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The nervous system serves three main functions: perception, cognition, and action. Perception is the translation of the outer world into electrochemical signals that can be interpreted by the brain. For example, light information is converted by the retina and then sent to the brain by the optic nerves (cranial nerve 2); sound is transformed by the inner ear apparatus and transmitted to the brain via the auditory nerves (cranial nerve 8). Action is the brain’s way of allowing the organism to interact with the environment by moving the body (and in the case of humans and some other animals, by using movements of the vocal apparatus to communicate). Cognition includes all of the operations that interpret perceptual input to understand the external environment, and plan the interaction with the environment through action.

In neuroanatomic terms, perception is carried out by the input to the nervous system (afferent pathways), action is the output (efferent pathways), and cognition arises from interconnections within and between perceptual modalities, as well as between perception and action. Perception begins with the sense organs (skin, eyes, ears, nose, mouth) and travels in peripheral nerves (including cranial nerves for the structures of the head), ultimately transmitting information to the sensory cortices of the cerebral hemispheres (e.g., somatosensory cortex, visual cortex, auditory cortex). Motor output is controlled by the motor cortex, whose signals travel by way of the motor pathways to ultimately reach the peripheral nerves that will command muscles to move (see Ch. 4). The motor cortex collaborates with adjacent structures (premotor and supplementary motor cortices) and participates in circuits involving the basal ganglia (see Ch. 7) and cerebellum (see Ch. 8), all of which work to coordinate and execute movements.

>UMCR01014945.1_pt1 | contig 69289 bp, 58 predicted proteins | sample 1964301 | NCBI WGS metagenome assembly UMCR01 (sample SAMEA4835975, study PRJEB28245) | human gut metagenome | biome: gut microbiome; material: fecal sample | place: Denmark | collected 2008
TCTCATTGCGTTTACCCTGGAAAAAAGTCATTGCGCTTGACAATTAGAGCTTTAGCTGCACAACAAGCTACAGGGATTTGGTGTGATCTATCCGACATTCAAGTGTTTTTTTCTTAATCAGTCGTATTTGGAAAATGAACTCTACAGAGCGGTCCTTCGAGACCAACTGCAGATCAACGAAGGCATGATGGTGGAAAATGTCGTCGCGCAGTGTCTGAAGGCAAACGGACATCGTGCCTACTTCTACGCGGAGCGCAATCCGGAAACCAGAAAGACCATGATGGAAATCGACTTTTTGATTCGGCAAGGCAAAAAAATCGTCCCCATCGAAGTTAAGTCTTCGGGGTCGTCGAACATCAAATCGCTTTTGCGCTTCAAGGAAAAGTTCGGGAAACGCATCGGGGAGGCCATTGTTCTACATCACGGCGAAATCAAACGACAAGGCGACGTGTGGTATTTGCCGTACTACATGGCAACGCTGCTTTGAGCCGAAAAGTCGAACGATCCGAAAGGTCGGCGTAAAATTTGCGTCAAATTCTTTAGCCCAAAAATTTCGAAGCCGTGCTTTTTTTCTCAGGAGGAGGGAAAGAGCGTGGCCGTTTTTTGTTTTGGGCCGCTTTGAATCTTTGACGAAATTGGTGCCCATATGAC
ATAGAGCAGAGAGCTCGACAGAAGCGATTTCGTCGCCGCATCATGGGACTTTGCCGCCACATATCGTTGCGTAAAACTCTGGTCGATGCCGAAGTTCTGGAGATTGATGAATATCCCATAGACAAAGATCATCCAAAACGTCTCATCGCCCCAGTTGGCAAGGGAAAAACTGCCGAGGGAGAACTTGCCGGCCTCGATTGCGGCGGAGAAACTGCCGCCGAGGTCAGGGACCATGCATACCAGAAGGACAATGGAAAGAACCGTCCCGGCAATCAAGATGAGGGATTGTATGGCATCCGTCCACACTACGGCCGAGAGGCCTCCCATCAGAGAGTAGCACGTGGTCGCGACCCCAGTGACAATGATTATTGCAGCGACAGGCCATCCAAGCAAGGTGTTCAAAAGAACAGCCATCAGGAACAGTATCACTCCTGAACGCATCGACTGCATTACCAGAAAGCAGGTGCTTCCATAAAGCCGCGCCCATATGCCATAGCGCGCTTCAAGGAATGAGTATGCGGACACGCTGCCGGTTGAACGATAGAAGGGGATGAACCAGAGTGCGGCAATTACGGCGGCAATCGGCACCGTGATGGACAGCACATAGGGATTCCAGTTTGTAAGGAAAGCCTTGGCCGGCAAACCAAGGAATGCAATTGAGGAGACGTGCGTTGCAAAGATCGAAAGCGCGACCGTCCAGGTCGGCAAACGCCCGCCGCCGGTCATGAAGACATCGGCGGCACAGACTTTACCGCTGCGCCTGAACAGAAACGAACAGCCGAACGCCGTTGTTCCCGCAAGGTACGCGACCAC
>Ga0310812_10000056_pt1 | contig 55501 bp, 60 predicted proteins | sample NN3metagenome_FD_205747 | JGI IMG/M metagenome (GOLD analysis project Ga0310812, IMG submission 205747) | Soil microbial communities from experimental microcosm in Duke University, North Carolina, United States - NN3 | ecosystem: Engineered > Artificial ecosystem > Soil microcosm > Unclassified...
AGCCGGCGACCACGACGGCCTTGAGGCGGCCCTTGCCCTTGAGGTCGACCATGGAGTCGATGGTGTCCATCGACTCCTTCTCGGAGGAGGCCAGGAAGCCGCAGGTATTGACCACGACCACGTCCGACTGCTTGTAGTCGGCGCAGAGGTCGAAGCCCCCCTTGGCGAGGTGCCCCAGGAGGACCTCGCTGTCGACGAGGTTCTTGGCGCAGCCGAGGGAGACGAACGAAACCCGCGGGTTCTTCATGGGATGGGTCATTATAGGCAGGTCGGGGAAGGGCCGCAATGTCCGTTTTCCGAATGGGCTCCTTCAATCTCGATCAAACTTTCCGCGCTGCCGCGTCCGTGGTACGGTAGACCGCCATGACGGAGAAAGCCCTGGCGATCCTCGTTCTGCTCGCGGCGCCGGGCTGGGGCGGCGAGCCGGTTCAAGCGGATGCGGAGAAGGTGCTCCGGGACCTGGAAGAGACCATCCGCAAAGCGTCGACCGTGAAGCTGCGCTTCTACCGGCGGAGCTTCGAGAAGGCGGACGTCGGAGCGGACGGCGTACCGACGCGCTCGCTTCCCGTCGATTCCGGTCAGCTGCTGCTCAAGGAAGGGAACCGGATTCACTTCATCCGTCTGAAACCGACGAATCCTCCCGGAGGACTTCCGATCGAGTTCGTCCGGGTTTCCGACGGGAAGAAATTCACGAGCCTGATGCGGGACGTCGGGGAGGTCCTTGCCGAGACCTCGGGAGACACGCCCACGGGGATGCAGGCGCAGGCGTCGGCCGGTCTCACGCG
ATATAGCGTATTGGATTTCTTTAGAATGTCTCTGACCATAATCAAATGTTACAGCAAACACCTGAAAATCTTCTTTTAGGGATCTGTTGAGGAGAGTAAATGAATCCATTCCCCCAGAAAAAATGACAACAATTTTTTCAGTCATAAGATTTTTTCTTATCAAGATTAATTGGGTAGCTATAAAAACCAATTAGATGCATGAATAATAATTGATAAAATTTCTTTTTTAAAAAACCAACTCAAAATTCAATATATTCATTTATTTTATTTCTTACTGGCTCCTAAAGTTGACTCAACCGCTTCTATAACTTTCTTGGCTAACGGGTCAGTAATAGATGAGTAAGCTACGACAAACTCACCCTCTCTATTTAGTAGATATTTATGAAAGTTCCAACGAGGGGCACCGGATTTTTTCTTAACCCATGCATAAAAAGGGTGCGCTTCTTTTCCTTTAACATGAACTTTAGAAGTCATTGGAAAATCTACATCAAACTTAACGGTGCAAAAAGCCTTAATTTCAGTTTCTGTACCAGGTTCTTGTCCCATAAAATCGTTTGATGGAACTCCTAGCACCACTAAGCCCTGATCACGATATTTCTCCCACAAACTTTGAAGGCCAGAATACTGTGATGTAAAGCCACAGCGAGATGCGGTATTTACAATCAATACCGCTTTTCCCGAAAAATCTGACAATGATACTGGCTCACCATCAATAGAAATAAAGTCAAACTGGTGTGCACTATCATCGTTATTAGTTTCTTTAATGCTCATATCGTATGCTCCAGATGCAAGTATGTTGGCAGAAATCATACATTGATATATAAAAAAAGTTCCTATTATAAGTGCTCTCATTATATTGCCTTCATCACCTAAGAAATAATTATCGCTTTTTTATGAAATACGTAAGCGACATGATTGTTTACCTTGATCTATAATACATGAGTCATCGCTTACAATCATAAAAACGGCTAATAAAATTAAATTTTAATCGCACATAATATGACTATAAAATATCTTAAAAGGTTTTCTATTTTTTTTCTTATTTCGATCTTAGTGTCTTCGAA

The central nervous system (CNS) consists of the brain, brainstem, cerebellum, and spinal cord (Fig. 3–1). The peripheral nervous system (PNS) includes the dorsal and ventral roots that enter (dorsal roots) and exit (ventral roots) the spinal cord and continue into the peripheral nerves. Before devoting the rest of this chapter to the internal and external structures of the brain, a brief orientation to the brainstem, spinal cord, and cerebellum is provided here. The brainstem is divided into three levels from superior to inferior: midbrain, pons, and medulla (see Ch. 9). The medulla transitions seamlessly into the spinal cord, which itself is divided into four levels: cervical, thoracic, lumbar, and sacral (see Ch. 5). The cerebellum lies posterior to the brainstem and inferior to the posterior aspects of the cerebral hemispheres, and is connected to the brainstem by way of the three cerebellar peduncles (see Ch. 8).


The neuraxis. A: Schematic of posterior view of the neuraxis. B: Schematic of lateral view of the central nervous system. C: Schematic of lateral view ...

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